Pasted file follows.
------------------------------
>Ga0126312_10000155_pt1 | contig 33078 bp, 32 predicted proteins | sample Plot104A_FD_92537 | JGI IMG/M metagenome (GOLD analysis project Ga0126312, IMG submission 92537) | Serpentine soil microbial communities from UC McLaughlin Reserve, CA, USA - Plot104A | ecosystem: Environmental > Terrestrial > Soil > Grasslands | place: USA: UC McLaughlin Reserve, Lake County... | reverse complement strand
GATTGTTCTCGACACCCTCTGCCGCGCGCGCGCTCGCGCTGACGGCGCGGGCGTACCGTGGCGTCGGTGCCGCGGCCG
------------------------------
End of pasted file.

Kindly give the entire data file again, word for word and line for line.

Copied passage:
>Ga0126312_10000155_pt1 | contig 33078 bp, 32 predicted proteins | sample Plot104A_FD_92537 | JGI IMG/M metagenome (GOLD analysis project Ga0126312, IMG submission 92537) | Serpentine soil microbial communities from UC McLaughlin Reserve, CA, USA - Plot104A | ecosystem: Environmental > Terrestrial > Soil > Grasslands | place: USA: UC McLaughlin Reserve, Lake County... | reverse complement strand
GATTGTTCTCGACACCCTCTGCCGCGCGCGCGCTCGCGCTGACGGCGCGGGCGTACCGTGGCGTCGGTGCCGCGGCCG